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Then we looked at the miracle of multiplication. The way the story goes, Jesus was trying to take some R&R in a secluded place. When Jesus and the Disciples got there, they discovered a multitude of people hoping to spend time with him and to hear him preach. We saw that there was some food on that lake-shore (all of the Gospels agree that there were at least five loaves and two fish); we also saw that there was definitely not enough food to feed everyone. We saw that when the available resources were “surrendered” to God, that is when the miracle of multiplication happened.

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Then last week we looked at the story of the Syro-Phoenician woman and we saw that the miracle of her daughter’s healing that she was asking for was rooted in discomfort and anxiety. That story hints that miracles happen when there is physical and emotional discomfort; miracles address that discomfort. Miracles are God’s response to our needs.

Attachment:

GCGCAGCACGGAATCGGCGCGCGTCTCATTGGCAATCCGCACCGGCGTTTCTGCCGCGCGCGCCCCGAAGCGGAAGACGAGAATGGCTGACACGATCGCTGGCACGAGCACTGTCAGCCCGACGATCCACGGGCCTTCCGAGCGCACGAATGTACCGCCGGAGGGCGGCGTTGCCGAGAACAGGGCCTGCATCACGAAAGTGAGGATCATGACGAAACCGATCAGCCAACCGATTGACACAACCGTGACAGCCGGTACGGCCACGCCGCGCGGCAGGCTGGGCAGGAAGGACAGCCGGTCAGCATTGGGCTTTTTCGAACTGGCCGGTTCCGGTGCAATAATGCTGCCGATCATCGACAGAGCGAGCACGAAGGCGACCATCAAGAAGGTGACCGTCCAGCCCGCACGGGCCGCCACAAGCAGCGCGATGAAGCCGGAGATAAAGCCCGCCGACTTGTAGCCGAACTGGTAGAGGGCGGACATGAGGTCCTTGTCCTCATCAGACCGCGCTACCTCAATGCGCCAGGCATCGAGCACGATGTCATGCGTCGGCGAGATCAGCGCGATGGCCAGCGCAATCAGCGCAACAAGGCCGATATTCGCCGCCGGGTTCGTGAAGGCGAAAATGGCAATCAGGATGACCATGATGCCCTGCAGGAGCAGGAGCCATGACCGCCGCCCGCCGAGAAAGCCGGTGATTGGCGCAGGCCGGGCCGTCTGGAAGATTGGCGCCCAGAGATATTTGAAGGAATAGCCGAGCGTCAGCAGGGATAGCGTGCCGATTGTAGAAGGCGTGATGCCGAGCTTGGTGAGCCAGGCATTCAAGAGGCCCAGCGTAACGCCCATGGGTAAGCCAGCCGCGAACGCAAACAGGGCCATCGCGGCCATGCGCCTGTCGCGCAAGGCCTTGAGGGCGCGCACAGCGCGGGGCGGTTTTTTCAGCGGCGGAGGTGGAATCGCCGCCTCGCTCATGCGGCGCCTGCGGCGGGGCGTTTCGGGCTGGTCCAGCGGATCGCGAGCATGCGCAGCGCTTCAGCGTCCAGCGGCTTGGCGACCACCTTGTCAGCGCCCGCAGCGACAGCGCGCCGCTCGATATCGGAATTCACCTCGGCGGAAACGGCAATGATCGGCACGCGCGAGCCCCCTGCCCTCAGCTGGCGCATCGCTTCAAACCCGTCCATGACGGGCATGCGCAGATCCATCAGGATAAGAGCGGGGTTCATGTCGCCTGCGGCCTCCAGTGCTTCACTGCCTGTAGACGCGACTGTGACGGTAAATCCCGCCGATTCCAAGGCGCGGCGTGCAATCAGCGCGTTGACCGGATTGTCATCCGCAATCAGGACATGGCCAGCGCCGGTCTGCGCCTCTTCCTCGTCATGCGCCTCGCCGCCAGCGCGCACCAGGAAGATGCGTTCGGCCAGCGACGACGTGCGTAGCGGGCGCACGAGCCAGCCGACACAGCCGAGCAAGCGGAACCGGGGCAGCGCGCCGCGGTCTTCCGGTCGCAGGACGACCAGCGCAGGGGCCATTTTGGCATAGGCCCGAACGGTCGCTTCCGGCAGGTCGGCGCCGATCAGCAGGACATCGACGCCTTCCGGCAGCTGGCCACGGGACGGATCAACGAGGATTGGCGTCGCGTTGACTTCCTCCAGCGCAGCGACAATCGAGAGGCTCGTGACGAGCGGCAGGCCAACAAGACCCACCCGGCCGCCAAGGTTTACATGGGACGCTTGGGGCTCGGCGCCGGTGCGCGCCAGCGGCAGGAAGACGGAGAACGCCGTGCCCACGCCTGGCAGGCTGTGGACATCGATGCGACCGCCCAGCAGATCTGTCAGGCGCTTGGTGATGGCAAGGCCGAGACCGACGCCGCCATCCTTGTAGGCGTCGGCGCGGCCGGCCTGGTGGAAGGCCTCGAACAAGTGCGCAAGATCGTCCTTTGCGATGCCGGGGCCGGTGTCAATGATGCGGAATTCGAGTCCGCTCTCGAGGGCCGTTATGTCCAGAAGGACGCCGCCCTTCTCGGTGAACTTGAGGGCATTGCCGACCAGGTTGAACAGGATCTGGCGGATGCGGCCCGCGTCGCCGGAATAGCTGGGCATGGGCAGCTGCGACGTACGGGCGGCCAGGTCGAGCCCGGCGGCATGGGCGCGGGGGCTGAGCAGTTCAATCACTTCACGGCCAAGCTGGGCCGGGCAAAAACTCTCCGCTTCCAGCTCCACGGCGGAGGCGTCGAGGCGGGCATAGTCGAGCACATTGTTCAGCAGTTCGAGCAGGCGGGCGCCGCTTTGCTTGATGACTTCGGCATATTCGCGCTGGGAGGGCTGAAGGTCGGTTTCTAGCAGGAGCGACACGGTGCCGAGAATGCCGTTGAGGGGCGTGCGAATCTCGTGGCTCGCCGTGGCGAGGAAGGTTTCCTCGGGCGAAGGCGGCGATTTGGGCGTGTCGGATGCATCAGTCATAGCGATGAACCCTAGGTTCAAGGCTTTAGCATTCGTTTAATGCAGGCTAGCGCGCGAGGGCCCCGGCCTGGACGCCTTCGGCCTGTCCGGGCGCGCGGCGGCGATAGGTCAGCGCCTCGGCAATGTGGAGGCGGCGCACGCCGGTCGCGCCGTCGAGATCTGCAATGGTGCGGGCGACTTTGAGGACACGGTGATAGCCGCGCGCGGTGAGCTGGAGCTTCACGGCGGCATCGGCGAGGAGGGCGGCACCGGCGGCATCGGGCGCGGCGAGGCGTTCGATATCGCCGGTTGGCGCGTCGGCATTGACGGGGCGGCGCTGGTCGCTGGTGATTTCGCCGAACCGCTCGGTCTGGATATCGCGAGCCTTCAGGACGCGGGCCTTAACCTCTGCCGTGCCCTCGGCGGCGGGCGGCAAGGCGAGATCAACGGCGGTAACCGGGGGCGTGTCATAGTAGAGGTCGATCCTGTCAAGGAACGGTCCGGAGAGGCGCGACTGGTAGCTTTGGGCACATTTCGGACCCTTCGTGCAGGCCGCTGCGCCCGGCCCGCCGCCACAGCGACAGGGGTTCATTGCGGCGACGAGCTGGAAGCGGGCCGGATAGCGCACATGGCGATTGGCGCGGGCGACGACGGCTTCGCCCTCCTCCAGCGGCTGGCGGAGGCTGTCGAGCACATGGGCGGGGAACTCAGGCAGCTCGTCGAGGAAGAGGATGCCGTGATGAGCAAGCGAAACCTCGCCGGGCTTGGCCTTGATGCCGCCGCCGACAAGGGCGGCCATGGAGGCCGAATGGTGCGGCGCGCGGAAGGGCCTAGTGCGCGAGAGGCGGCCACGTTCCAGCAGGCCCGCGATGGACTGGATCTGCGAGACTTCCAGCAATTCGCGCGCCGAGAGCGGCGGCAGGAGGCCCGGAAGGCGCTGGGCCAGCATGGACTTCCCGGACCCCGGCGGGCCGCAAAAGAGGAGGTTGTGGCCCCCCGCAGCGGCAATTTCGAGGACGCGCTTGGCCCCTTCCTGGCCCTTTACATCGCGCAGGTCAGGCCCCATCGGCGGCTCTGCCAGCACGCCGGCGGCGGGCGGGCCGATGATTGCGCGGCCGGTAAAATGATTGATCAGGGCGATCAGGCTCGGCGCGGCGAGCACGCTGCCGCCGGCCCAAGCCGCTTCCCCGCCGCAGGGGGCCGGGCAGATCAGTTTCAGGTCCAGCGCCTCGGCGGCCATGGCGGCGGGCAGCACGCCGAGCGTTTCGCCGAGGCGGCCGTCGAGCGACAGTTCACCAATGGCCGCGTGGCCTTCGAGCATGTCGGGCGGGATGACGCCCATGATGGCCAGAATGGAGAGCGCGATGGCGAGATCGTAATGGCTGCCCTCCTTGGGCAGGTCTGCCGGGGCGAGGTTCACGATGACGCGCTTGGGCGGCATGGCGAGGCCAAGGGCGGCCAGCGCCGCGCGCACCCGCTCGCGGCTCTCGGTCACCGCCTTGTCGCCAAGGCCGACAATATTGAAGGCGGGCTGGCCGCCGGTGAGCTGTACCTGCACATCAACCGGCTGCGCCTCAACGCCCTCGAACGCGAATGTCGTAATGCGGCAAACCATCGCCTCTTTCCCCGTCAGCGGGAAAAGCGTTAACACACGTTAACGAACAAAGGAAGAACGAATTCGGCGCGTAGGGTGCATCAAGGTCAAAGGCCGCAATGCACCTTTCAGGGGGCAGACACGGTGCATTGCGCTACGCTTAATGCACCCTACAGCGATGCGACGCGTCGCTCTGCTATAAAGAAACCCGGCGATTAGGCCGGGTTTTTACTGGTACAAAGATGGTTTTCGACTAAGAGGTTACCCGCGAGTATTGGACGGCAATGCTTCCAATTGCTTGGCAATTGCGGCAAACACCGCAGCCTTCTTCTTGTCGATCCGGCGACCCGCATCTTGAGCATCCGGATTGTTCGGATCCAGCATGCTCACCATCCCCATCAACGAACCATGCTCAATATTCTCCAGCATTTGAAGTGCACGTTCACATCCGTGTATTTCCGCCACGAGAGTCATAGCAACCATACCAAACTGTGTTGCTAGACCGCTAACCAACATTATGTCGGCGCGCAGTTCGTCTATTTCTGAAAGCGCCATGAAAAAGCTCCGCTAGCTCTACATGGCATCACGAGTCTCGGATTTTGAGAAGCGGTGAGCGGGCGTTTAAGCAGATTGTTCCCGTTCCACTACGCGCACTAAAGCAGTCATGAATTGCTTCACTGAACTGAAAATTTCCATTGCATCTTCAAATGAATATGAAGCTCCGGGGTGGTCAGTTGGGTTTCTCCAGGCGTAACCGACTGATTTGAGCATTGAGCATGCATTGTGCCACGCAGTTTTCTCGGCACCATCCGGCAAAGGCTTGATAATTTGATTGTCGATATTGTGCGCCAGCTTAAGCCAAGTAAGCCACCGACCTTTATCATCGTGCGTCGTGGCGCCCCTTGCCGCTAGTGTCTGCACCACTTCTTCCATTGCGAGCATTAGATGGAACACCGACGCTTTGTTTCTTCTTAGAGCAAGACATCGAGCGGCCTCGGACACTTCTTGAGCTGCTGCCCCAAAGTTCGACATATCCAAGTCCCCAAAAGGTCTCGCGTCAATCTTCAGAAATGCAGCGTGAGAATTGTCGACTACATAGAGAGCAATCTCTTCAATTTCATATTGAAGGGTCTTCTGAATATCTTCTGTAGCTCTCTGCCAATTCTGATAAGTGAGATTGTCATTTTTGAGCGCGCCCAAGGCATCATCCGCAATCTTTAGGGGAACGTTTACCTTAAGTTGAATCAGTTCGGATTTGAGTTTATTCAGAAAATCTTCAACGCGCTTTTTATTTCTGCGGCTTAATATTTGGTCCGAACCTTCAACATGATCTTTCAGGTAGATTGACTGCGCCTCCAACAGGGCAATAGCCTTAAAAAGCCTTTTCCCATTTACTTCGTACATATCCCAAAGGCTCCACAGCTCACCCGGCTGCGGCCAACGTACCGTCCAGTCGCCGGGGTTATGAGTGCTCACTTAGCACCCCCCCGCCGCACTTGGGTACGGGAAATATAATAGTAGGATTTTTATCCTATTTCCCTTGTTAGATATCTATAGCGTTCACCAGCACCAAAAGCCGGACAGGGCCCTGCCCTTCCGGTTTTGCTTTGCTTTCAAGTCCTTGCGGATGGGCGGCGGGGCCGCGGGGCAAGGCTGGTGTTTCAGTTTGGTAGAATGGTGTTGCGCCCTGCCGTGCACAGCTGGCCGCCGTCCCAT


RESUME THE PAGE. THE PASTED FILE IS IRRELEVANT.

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To Summarize, in the last three weeks we saw that:

  • Miracles are rooted in our faith,

  • Miracles happen when we surrender ourselves, our resources and our needs to God,

  • Miracles meet and address our fears and anxieties and miracles address circumstances that are beyond our control. {“The Sign of Jonah” (Matt 16:4)}.

Proviso: Not all our needs are addressed by miracles.

Today I want to share with you some of the miracles that I witnessed on my life’s journey.

{Illustrations from the personal practice of ministry:
  –  Story from NICU
– Story from the mission trip to Cuba
– Story from cross-cultural trip to Nicaragua

}

What’s in it for us.